Smoking is a leading cause of CVD, accounting for one out of every four fatalities from the disease (Courtney). Smoking has the potential to: Increase the amount of triglycerides in your blood (a type of fat in your blood), Reduce your “good” cholesterol (HDL), Blood becomes sticky and clots more easily, obstructing blood flow to the heart and brain. Cells that lining the insides of blood vessels are damaged. Increase plaque accumulation in blood arteries (fat, cholesterol, calcium, and other chemicals), Blood vessels thicken and narrow as a result of this condition (Health and Services).

Secondhand smoke causes lung cancer      

People who exposed to second-hand smoke has more chances to get lung cancer as compared to those who do not expose to passive smoking (McKeagney). One of the implications of lung cancer is a reduction in overall survival as well as a reduction in progression-free survival. People with lung cancer who get it from secondhand smoking have a higher mortality rate than those who have not been exposed to secondhand smoke. People who smoke and are exposed to secondhand smoke have a harder time quitting than individuals who do not smoke if they are diagnosed with lung cancer and have been exposed to secondhand smoke (Eng et al.). Cigarette smoking has been demonstrated to affect therapy effectiveness in lung cancer patients (Aveyard et al.). Since 1988, lung cancer has been the most frequent cancer in the world. Lung cancer cases are increasing in developing countries, according to the World Health Organization. Lung cancer is a kind of cancer that affects men at a higher rate than women. On the other hand, breast cancer is the most frequent type of cancer in the world, despite popular belief. Lung cancer is responsible for 25 percent of all deaths worldwide. (Gangane et al.). According to World Health Organization, the number of individuals dying from lung cancer increased from 14 million in 2012 to 22 million in the next ten years. With a 13 percent incidence rate in 2012 and a growth of 18 percent in 2015, lung cancer is the world's leading cancer killer, ranking first among all other cancers in the globe (Rindi et al.).

Pakistan ranked third in the number of cancer cases in the world. There are 5.9% new cases of lung cancer in both males and females recorded in Pakistan for 2020.  1250 deaths documented, 7.9% are expected to occur in 2020. On the other hand, though Pakistan has a far higher fatality rate than many other nations, it has a much lower number of reported cases when compared to other countries (Arif).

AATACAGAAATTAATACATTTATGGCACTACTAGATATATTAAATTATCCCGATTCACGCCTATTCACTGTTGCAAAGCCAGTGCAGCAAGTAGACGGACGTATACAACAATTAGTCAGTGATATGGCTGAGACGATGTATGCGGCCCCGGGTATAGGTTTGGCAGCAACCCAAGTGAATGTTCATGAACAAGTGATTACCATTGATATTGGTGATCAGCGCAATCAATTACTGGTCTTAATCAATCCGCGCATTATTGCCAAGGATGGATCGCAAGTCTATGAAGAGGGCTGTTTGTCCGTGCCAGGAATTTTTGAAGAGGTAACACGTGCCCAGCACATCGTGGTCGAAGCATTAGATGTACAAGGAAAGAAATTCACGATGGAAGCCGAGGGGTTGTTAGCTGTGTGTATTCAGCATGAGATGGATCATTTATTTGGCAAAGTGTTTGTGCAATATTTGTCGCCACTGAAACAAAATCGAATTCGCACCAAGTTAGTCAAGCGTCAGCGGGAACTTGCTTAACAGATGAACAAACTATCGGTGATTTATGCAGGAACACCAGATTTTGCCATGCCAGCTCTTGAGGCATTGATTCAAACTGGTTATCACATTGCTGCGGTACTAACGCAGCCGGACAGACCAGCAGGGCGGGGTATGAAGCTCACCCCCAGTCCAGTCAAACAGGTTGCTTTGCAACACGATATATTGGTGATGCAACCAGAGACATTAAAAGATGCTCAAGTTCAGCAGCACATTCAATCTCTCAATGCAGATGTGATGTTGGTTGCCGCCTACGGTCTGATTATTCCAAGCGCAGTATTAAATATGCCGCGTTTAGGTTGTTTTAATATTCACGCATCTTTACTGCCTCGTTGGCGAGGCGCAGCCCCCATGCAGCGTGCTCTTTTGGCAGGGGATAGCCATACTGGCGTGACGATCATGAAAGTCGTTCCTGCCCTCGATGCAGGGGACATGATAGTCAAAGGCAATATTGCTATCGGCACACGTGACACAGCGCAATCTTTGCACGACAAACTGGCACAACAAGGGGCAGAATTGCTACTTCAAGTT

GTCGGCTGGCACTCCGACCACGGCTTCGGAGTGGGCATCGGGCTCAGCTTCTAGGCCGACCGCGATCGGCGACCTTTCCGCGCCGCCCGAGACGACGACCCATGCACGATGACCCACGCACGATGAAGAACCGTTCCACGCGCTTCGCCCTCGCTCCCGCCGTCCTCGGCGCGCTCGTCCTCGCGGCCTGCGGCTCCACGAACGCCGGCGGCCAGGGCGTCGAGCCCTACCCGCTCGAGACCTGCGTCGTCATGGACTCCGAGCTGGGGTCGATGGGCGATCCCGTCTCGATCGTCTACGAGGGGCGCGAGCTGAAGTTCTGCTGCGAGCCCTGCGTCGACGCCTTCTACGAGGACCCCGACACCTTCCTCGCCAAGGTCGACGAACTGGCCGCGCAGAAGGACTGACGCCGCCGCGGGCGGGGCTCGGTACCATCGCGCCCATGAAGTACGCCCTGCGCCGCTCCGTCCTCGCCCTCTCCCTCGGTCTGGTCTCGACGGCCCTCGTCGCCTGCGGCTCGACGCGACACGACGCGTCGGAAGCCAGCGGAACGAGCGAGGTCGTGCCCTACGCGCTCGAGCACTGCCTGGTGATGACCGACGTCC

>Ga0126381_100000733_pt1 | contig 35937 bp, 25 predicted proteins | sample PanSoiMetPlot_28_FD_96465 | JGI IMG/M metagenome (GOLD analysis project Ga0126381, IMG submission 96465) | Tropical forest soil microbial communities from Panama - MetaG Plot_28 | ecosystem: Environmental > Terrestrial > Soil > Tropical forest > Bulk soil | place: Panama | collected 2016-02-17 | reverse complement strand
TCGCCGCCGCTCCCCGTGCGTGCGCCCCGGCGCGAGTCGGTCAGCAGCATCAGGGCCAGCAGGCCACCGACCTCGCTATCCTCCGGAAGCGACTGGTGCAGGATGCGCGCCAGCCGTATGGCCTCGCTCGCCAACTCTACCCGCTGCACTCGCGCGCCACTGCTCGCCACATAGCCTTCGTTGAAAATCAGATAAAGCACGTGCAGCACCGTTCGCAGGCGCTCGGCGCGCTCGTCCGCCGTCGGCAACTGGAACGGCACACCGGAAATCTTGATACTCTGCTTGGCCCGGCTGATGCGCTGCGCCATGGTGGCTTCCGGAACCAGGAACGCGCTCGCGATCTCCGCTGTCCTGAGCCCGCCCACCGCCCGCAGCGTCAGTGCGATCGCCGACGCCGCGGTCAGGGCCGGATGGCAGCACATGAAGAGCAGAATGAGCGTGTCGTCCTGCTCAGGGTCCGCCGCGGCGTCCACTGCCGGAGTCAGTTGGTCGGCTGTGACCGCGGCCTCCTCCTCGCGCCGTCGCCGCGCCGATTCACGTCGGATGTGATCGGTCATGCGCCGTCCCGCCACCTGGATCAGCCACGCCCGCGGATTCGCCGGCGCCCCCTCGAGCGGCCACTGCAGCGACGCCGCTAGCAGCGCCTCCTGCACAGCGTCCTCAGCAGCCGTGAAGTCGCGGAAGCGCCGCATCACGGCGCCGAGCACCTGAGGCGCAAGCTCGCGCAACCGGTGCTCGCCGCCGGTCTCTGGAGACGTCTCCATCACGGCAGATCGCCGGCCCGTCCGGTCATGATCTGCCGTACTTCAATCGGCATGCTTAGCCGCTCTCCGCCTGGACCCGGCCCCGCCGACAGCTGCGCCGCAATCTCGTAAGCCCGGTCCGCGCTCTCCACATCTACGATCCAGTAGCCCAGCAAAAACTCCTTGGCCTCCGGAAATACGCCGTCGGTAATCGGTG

Second-hand Smoke and Your Children's Health

If a new-born is exposed to secondhand smoke, he or she is more likely to die as a result of Sudden Infant Death Syndrome (SIDS). Developing serious health problems in childhood, as well as having existing health problems deteriorate, are both at elevated risk in children. Children who are exposed to secondhand smoking may experience the following health consequences. Infections of the ears Coughs and colds are common. Symptoms of respiratory issues, such as pneumonia, dental and bronchitis caries Children of smoker’s wheeze and cough more frequently, and they have a more difficult time recovering from colds than other children of smokers. They will also miss a significant number of additional school days. Other signs and symptoms of secondhand smoking include a stuffy nose, a headache, a sore throat, eye pain, and hoarseness, among others.

Asthmatic children are particularly vulnerable to the effects of secondhand smoking. It may cause an increase in asthma attacks, and the attacks may be more severe, prompting hospitalization in certain cases (Ungar and Bray).

Sudden Infant Death Syndrome (SIDS)

Sudden Newborn Death Syndrome (SIDS) is defined as the unexplained death of an infant that is discovered after an examination of the death site, review of the medical history and autopsy


SIDS Facts

The most common cause of mortality in babies between the ages of one month and one year is Infant Sudden Death Syndrome (SIDS). Every year, around 2,300 newborns in the United States die as a consequence of Sudden Infant Death Syndrome (SIDS). The bulk of SIDS deaths occur between the ages of two and four months. Suffocation, choking, or any other form of vaccination or immunization do not induce SIDS (Köffer et al.).

What makes a baby more likely to die from SIDS?

During and after pregnancy, exposure to cigarette smoke is harmful. Sleeping on one's stomach or on one's side in the crib, use softer surfaces and loose sheets to keep the baby comfortable. Overheating (due to the use of too many blankets or being overdressed), Sharing a bed with a smoker is not a good idea. At birth, he weighed less than 5½ pounds, which is considered little. Prenatal exposure to opiates, alcohol, or cocaine such as, oxycontin, morphine and heroin is associated with a higher risk of birth defects (Mitchell et al.).

Effects and composition of tobacco with its mechanism.

Nicotine is classified as an amine which works by binding to receptors known as "nicotine acetylcholine receptors”. These receptors are present on the smoker's muscles as well as in some parts of the brain (Advokat and Comaty).  Nicotine stimulates receptors by triggering a chain reaction that results in the release of more neurotransmitters into the body (Advokat and Comaty; Benowitz "Pharmacology of Nicotine: Addiction, Smoking-Induced Disease, and Therapeutics"; Gonçalves). It is made of five subunits that are organized around a central region within the nicotine receptors that are found in the brain (Advokat and Comaty).

Because of the differences in how these subunits respond to nicotine and how they influence electrical impulse transmission, each can create a varied spectrum of responses to nicotine at various speeds and concentrations (Benowitz "Clinical Pharmacology of Nicotine: Implications for Understanding, Preventing, and Treating Tobacco Addiction").  According to animal studies, the 42 receptor subtype is the primary receptor responsible for nicotine dependence, as removing the 2 subunit results in a complete cessation of behavioural responses to nicotine. The sensitivity to nicotine is altered by five different mutations in the 4 subunit (Tapper et al.).  Cigarette smoke has been shown to activate both the central and peripheral nervous systems, resulting in a rise in heart rate and blood pressure, among other side effects (Benowitz "Clinical Pharmacology of Nicotine: Implications for Understanding, Preventing, and Treating Tobacco Addiction").  High dosages of nicotine, on the other hand, can cause low blood pressure and alterations in the body's ability to release adrenaline, resulting in hypotension and altered adrenaline release (Zevin et al.).